On March 27, US Secretary of State Mike Pompeo appeared before a congressional committee and responded with jocular if unfortunate frankness to the following question: When is the United States going to unveil the Israel-Palestinian peace plan being crafted by the president’s son-in-law Jared Kushner?
Mr Pompeo replied: “I think we can say in less than 20 years. I prefer not to be more precise.”
It’s fair to say no one can be precise. A few weeks ago, Mr Kushner said the long-trailed Israeli-Palestinian peace plan would be launched sometime after Israel’s April 9 elections.
Before anyone breaks into loud guffaws, it’s worth thinking through what exactly any of this might actually mean.
In sum, an American administration is once again trying to make peace in the Middle East, albeit with heavy–handed tools, and a demonstrated preference for one side.
This means any peace plan would neither claim to be – nor seen to be – impartial or fair.
There would accordingly be a need to incentivise Palestinian participation in order to overcome the starting handicap of a peace plan that privileges Israel.
So, what, if anything, can or will happen to Mr Trump and Mr Kushner’s peace plan?
Predictions are best left to those with crystal balls. But Hady Amr, a senior fellow at The Brookings Institution, and Scott R. Anderson, a senior editor at Lawfare, have laid out credible scenarios for what should happen. Read the full piece here. If you don’t, just skim through the paragraphs below. I think you’ll get the gist.
Mr Amr and Mr Anderson make four important points overall, as far as I can see.
** The Trump-Kushner peace plan is said to be based on four principles – freedom, respect, security, and opportunity.
** It has a key goal – “developing infrastructure” for “tremendous growth in … the West Bank and Gaza.”
** The price tag for these investments is reported to be in the tens of billions of dollars.
** For all that the Trump administration wants the Gulf Arab states to foot most, if not all of the bill, Trump’s America has to face the facts – it will have to incentivise Palestinian participation.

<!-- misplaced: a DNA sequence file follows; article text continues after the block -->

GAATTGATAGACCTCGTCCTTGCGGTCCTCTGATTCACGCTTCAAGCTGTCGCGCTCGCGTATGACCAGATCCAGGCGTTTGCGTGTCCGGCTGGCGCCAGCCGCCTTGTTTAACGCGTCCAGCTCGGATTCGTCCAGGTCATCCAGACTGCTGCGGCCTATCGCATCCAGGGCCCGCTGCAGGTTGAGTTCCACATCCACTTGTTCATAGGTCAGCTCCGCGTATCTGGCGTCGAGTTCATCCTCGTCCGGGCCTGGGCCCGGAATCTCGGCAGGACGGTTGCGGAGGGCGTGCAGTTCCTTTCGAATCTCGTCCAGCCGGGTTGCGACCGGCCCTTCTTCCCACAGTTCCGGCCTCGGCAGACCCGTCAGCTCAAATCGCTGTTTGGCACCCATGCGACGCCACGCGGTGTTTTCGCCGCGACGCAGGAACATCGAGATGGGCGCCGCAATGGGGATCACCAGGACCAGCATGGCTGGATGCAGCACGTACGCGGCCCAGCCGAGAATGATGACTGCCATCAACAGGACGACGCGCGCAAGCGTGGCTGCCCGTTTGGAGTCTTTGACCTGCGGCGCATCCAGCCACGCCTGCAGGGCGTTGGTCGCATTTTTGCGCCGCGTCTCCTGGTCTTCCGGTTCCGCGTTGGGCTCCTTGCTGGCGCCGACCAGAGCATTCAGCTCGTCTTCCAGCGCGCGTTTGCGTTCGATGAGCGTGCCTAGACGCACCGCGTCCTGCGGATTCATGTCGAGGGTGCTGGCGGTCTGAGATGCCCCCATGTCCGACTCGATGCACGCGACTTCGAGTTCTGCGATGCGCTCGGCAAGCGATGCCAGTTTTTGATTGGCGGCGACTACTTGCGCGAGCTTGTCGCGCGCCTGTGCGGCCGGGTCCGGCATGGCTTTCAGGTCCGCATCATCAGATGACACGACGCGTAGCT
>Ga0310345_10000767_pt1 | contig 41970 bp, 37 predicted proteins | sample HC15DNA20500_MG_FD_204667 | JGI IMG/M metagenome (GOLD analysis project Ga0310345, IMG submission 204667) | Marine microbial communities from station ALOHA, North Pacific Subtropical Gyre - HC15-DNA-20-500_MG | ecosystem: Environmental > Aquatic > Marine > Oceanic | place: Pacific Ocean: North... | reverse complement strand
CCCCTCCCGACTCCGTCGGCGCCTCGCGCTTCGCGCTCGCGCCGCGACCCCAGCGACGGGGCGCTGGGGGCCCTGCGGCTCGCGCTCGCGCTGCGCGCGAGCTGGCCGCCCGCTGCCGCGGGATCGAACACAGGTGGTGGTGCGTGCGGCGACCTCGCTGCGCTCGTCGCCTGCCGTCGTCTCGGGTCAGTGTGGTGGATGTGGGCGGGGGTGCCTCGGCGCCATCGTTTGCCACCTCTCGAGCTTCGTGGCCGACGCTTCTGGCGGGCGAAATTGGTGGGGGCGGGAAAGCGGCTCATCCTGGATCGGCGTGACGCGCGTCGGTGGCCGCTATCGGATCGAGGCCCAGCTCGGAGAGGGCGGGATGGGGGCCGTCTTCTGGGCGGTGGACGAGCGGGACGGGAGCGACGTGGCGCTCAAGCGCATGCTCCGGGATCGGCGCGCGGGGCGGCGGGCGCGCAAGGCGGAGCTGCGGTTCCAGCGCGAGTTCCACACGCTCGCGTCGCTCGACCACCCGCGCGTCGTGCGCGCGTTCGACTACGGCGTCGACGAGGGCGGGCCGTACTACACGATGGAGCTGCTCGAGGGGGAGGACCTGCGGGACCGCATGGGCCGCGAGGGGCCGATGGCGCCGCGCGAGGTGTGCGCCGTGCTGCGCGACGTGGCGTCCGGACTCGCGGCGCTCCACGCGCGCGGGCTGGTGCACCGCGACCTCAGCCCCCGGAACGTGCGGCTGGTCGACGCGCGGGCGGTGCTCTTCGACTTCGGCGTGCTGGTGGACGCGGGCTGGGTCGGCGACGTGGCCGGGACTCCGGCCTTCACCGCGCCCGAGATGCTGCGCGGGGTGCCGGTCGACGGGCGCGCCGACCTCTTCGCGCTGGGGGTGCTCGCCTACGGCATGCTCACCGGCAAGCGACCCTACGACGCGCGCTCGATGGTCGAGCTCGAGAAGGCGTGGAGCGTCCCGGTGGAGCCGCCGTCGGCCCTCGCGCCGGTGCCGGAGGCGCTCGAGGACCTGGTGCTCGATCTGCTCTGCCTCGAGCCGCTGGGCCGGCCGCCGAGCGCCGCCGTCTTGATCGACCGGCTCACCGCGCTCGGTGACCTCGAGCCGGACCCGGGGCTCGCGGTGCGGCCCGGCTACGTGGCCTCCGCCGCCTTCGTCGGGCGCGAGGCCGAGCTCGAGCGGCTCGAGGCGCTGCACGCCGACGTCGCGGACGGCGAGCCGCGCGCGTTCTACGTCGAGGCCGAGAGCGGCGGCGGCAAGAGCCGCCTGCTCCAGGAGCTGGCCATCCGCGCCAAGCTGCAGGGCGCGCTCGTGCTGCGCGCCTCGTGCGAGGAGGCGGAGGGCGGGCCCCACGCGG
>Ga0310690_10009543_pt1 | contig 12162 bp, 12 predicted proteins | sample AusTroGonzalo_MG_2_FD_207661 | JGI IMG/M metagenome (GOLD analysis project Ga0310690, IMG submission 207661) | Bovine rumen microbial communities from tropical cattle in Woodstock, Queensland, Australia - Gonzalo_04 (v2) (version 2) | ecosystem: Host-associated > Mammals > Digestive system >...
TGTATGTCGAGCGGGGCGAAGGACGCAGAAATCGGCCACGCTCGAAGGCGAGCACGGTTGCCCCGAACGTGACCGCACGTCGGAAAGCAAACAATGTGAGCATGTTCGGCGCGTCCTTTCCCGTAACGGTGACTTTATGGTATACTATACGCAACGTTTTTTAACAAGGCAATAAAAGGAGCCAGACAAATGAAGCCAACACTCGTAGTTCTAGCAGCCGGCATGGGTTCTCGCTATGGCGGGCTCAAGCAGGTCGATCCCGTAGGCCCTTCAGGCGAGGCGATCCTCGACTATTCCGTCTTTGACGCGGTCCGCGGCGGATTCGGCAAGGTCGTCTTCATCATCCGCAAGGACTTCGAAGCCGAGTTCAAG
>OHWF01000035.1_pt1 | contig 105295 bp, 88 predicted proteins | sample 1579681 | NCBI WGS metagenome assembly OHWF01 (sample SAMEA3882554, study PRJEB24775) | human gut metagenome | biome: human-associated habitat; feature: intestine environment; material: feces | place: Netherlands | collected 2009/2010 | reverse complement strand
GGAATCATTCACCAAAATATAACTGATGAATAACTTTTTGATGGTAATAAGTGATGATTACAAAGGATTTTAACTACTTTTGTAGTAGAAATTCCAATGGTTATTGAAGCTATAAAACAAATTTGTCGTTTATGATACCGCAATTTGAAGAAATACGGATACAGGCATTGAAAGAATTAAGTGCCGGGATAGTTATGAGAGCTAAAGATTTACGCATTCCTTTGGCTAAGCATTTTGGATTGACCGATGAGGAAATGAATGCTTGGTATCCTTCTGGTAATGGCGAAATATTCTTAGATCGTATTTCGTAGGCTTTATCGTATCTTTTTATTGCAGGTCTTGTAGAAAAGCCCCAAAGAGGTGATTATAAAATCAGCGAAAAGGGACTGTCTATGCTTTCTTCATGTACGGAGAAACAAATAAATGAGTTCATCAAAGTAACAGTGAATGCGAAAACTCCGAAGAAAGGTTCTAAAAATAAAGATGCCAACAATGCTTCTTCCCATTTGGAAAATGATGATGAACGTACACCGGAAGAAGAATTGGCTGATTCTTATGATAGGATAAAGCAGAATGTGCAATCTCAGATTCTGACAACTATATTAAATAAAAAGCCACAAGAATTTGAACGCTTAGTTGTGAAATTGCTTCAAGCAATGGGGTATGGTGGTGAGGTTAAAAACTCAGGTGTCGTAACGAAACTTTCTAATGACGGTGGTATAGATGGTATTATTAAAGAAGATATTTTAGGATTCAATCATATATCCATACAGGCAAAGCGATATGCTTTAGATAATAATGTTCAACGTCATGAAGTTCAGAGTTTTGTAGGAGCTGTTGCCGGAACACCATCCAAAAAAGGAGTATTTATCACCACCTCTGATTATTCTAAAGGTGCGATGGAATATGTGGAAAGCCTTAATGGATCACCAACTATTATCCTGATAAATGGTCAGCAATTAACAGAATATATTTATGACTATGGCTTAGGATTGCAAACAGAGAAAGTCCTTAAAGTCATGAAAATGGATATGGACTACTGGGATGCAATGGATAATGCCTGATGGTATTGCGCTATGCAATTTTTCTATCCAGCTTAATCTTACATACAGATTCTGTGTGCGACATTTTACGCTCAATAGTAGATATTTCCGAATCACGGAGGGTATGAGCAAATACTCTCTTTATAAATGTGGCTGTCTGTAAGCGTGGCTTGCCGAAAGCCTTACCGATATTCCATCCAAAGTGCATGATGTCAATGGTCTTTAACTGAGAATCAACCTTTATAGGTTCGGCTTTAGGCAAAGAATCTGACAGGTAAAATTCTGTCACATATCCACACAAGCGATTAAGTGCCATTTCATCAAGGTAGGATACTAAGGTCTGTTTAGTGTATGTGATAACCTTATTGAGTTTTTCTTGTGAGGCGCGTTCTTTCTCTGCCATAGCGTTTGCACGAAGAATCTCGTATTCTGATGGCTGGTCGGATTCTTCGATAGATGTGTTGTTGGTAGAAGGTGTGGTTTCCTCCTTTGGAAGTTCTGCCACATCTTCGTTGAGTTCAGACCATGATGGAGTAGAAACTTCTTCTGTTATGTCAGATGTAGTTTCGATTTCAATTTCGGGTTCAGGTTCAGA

Mr Amr and Mr Anderson enlarge upon this last point.
This US administration has slashed foreign assistance across the board and especially to the Palestinians. In asking allies to stump up, the US will have to recognise they may be “willing to make a substantial contribution, (but that) they generally want the United States to also have skin in the game. And refusing to do so can leave the United States with limited leverage over how the policy in question is actually implemented.”
This means, as they write, “if it wishes to see its peace plan succeed, the Trump administration will likely have to provide some form of direct foreign assistance to the Palestinians.”
What this also means is the White House will have to work with Congress on two newly enacted pieces of legislation — the Taylor Force Act and the Anti-Terrorism Clarification Act (ATCA) – which restrict US direct assistance to the Palestinians.
As the article says, “if the Palestinian leadership does eventually prove willing to engage, the Trump administration will need to be able to provide them with incentives to move the peace deal along. And unless Congress changes these laws, the Trump administration most likely won’t be able to use US foreign assistance for this purpose.”
As a way forward, Mr Amr and Mr Anderson suggest the following:
“Congress could amend the ATCA and Taylor Force Act to provide the president with the authority to waive restrictions on certain types of foreign assistance.”
Or Congress could establish a new legal mechanism through which the US can assist the Palestinian Authority. (They mention the bipartisan Palestinian Partnership Fund proposed last year).
Overall, this sounds sensible. Of course, we are yet to see Mr Trump and Mr Kushner’s peace plan – it may not be one at all and instead, a call for Palestinian surrender.